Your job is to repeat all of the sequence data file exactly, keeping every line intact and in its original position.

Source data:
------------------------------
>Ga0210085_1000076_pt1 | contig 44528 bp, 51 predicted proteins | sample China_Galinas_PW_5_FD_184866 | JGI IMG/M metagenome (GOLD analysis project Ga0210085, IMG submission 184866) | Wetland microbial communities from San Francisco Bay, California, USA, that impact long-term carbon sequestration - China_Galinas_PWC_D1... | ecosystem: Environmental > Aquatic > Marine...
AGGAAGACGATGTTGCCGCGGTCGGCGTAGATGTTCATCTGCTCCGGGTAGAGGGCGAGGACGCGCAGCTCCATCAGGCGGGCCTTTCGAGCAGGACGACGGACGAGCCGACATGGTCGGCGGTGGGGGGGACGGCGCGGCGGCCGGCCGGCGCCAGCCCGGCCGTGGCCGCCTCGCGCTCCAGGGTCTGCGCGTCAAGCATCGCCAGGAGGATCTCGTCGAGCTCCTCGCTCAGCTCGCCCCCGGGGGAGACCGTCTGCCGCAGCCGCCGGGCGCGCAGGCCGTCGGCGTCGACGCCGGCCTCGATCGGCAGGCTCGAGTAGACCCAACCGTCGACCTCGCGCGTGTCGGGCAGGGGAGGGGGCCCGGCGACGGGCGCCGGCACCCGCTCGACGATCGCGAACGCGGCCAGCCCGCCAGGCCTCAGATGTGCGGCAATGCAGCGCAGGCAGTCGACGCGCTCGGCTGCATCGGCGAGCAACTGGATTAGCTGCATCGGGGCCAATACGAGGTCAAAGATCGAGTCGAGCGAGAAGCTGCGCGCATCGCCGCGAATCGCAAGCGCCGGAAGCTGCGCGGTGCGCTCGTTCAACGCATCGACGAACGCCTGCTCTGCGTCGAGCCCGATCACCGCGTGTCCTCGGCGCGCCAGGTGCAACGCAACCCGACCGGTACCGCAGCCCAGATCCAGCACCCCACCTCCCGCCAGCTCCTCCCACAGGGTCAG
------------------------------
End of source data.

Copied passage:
>Ga0210085_1000076_pt1 | contig 44528 bp, 51 predicted proteins | sample China_Galinas_PW_5_FD_184866 | JGI IMG/M metagenome (GOLD analysis project Ga0210085, IMG submission 184866) | Wetland microbial communities from San Francisco Bay, California, USA, that impact long-term carbon sequestration - China_Galinas_PWC_D1... | ecosystem: Environmental > Aquatic > Marine...
AGGAAGACGATGTTGCCGCGGTCGGCGTAGATGTTCATCTGCTCCGGGTAGAGGGCGAGGACGCGCAGCTCCATCAGGCGGGCCTTTCGAGCAGGACGACGGACGAGCCGACATGGTCGGCGGTGGGGGGGACGGCGCGGCGGCCGGCCGGCGCCAGCCCGGCCGTGGCCGCCTCGCGCTCCAGGGTCTGCGCGTCAAGCATCGCCAGGAGGATCTCGTCGAGCTCCTCGCTCAGCTCGCCCCCGGGGGAGACCGTCTGCCGCAGCCGCCGGGCGCGCAGGCCGTCGGCGTCGACGCCGGCCTCGATCGGCAGGCTCGAGTAGACCCAACCGTCGACCTCGCGCGTGTCGGGCAGGGGAGGGGGCCCGGCGACGGGCGCCGGCACCCGCTCGACGATCGCGAACGCGGCCAGCCCGCCAGGCCTCAGATGTGCGGCAATGCAGCGCAGGCAGTCGACGCGCTCGGCTGCATCGGCGAGCAACTGGATTAGCTGCATCGGGGCCAATACGAGGTCAAAGATCGAGTCGAGCGAGAAGCTGCGCGCATCGCCGCGAATCGCAAGCGCCGGAAGCTGCGCGGTGCGCTCGTTCAACGCATCGACGAACGCCTGCTCTGCGTCGAGCCCGATCACCGCGTGTCCTCGGCGCGCCAGGTGCAACGCAACCCGACCGGTACCGCAGCCCAGATCCAGCACCCCACCTCCCGCCAGCTCCTCCCACAGGGTCAG